sh.sePublications
Change search
Link to record
Permanent link

Direct link
BETA
Alternative names
Publications (4 of 4) Show all publications
Wirtén, E. H., Meese, J., Dahlin, J. & Olsson, J. (2019). Culture unbound Vol. 11 Editorial. Culture Unbound. Journal of Current Cultural Research, 11(1), i-ii
Open this publication in new window or tab >>Culture unbound Vol. 11 Editorial
2019 (English)In: Culture Unbound. Journal of Current Cultural Research, ISSN 2000-1525, E-ISSN 2000-1525, Vol. 11, no 1, p. i-iiArticle in journal, Editorial material (Other (popular science, discussion, etc.)) Published
Place, publisher, year, edition, pages
Linköping University Electronic Press, 2019
National Category
Cultural Studies
Identifiers
urn:nbn:se:sh:diva-38295 (URN)10.3384/cu.2000.1525.2019111i (DOI)2-s2.0-85066013711 (Scopus ID)
Available from: 2019-06-11 Created: 2019-06-11 Last updated: 2019-06-11Bibliographically approved
Wirtén, E. H., Dahlin, J., Meese, J. & Wagrell, K. (2018). Culture Unbound vol. 10 Editorial. Culture Unbound. Journal of Current Cultural Research, 10(1), 1-3
Open this publication in new window or tab >>Culture Unbound vol. 10 Editorial
2018 (English)In: Culture Unbound. Journal of Current Cultural Research, ISSN 2000-1525, E-ISSN 2000-1525, Vol. 10, no 1, p. 1-3Article in journal, Editorial material (Refereed) Published
Place, publisher, year, edition, pages
Linköping University Electronic Press, 2018
National Category
Cultural Studies
Identifiers
urn:nbn:se:sh:diva-34935 (URN)10.3384/cu.2000.1525.181011 (DOI)2-s2.0-85045738802 (Scopus ID)
Available from: 2018-06-25 Created: 2018-06-25 Last updated: 2020-03-27Bibliographically approved
Dahlin, J. (2017). On not being there. Culture Unbound. Journal of Current Cultural Research, 9(3), 335-341
Open this publication in new window or tab >>On not being there
2017 (English)In: Culture Unbound. Journal of Current Cultural Research, ISSN 2000-1525, E-ISSN 2000-1525, Vol. 9, no 3, p. 335-341Article in journal (Refereed) Published
Abstract [en]

This paper is an expression of the social anthropologist's frustration with not being there, and an attempt to deal with my own chronic disciplinary identity crisis and my "it's complicated" relationship with participant observation.1 I have worked for a long time now in an interdisciplinary setting, and although I sometimes characterize myself as an interdisciplinary bastard, I have retained a rather strong identification as an anthropologist. This identification is perhaps paradoxical as one of my main reasons for applying to an interdisciplinary PhD program was to get away from social anthropology. As a master's student, I became increasingly frustrated with anthropology and its insistence on ethnographic fieldwork as the one (and only) way to do research. I remember my annoyance with my supervisor's question, 'but how is this anthropology' as she was reading my proposals, until I finally included a passage on participant observation, which appeased her. I remember reading master's thesis upon master's thesis where it seemed to me that participant observation was actually quite ill-suited for investigating the issues at hand. And then, finally, I remember my relief when one of our professors tried to instil in us, that there are 'other ways of knowing about the world' than participant observation. I came to my PhD studies with a thematic I wanted to study: the memory and commemoration of the Second World War in Russia. It was a topic I far from exhausted in my master's thesis, and a doctoral dissertation later I could easily devote a few more years to it. I also had a vague idea on how to go about studying it. Participant observation was to be a part of it, but I did not envisage it as the main part. Through serendipity, I happened upon the search for fallen soldiers, and ended up doing far more anthropological fieldwork than I would ever have imagined. It was quite literally field work, where I took part in work on the former battlefields to locate the remains of soldiers, fallen but often officially listed as missing in action. It was heavy, dirty, cold (or sometimes too hot) and very participatory, even hands-on. It was in many ways life-changing; allowing me close.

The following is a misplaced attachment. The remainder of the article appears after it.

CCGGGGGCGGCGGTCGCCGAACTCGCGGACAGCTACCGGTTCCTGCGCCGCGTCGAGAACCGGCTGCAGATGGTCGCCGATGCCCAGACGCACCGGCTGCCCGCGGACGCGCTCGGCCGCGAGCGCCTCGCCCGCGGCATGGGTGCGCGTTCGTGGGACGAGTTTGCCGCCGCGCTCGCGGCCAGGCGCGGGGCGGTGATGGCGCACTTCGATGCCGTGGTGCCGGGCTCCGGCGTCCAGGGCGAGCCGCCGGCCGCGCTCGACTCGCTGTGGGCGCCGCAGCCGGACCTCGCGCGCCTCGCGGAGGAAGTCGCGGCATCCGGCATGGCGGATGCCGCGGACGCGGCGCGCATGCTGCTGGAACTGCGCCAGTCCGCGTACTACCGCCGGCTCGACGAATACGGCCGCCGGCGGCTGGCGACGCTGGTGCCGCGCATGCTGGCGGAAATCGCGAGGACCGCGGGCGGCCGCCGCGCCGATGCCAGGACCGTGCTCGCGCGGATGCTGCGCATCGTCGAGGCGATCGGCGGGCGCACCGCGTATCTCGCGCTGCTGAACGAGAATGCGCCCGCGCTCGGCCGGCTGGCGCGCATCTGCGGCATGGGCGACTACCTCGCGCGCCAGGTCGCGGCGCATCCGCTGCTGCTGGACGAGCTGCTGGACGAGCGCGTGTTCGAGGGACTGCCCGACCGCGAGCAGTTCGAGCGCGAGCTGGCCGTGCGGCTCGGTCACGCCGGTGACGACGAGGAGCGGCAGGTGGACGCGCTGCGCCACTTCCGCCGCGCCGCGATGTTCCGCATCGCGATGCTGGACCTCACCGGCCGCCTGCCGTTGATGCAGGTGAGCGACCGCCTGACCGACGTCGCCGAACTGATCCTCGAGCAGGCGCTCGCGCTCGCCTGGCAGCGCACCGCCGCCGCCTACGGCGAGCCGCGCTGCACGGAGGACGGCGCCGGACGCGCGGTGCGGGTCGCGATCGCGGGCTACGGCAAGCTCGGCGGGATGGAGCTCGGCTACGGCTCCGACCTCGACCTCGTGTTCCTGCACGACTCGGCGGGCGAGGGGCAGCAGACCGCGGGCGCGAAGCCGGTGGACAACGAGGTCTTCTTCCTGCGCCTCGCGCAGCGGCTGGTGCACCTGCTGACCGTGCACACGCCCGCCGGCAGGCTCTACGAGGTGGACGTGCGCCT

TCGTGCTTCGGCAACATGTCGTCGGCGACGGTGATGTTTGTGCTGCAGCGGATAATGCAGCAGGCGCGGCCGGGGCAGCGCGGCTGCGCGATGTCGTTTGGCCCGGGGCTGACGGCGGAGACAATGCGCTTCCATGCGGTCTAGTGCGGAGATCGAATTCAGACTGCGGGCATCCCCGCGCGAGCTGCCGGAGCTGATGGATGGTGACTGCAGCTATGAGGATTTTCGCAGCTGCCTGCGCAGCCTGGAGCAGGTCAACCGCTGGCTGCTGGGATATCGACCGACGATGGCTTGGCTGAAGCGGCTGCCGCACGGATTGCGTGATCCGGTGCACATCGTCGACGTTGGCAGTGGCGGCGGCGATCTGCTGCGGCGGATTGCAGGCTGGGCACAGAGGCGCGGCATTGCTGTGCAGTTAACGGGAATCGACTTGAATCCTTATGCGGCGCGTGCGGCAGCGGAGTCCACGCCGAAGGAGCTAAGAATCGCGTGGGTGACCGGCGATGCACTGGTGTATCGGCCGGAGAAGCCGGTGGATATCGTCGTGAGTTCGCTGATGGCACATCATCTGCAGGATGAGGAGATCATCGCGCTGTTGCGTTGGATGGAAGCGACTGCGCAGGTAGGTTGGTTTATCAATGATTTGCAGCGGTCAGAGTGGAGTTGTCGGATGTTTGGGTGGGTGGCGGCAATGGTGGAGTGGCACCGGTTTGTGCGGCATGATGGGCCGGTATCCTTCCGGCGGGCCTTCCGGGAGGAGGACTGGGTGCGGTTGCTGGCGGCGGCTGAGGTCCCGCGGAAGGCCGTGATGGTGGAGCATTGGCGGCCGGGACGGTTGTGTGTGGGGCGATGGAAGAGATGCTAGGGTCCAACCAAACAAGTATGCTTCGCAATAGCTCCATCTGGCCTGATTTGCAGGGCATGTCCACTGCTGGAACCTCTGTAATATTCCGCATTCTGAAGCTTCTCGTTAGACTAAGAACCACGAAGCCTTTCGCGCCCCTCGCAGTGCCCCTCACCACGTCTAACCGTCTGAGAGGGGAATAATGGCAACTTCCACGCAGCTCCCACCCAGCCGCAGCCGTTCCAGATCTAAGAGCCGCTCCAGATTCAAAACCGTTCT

Place, publisher, year, edition, pages
Linköping University Electronic Press, 2017
Keywords
Fieldwork, Interdisciplinarity, Methodology, Russia, Social Anthropology
National Category
Cultural Studies
Identifiers
urn:nbn:se:sh:diva-34699 (URN)10.3384/cu.2000.1525.1793335 (DOI)2-s2.0-85042187486 (Scopus ID)
Available from: 2018-03-02 Created: 2018-03-02 Last updated: 2020-03-27Bibliographically approved
Fornäs, J. & Dahlin, J. (2012). ACSIS Jubileumsrapport: De första tio åren 2002-2012. Norrköping: ACSIS
Open this publication in new window or tab >>ACSIS Jubileumsrapport: De första tio åren 2002-2012
2012 (Swedish)Report (Other academic)
Place, publisher, year, edition, pages
Norrköping: ACSIS, 2012. p. 42
Keywords
kultur, forskning, historia, tvärvetenskap
National Category
Cultural Studies
Research subject
Critical and Cultural Theory
Identifiers
urn:nbn:se:sh:diva-18196 (URN)
Available from: 2013-01-30 Created: 2013-01-29 Last updated: 2018-03-02Bibliographically approved
Projects
A New Region of the World? [77/2015_OSS]; Södertörn University; Publications
Bydler, C. (2017). Decolonial or Creolized Commons?: Sámi duodji in the expanded field. In: Svein Aamold; Elin Haugdal; Ulla Angkjær Jørgensen (Ed.), Sámi Art and Aesthetics : Contemporary Perspectives (pp. 141-162). Aarhus: Aarhus UniversitetsforlagHammer, M., Bonow, M. & Petersson, M. (2017). The role of horse keeping in transforming peri-urban landscapes: A case study from metropolitan Stockholm, Sweden. Norsk Geografisk Tidsskrift, 71(3), 146-158
Organisations
Identifiers
ORCID iD: ORCID iD iconorcid.org/0000-0003-2040-913X

Search in DiVA

Show all publications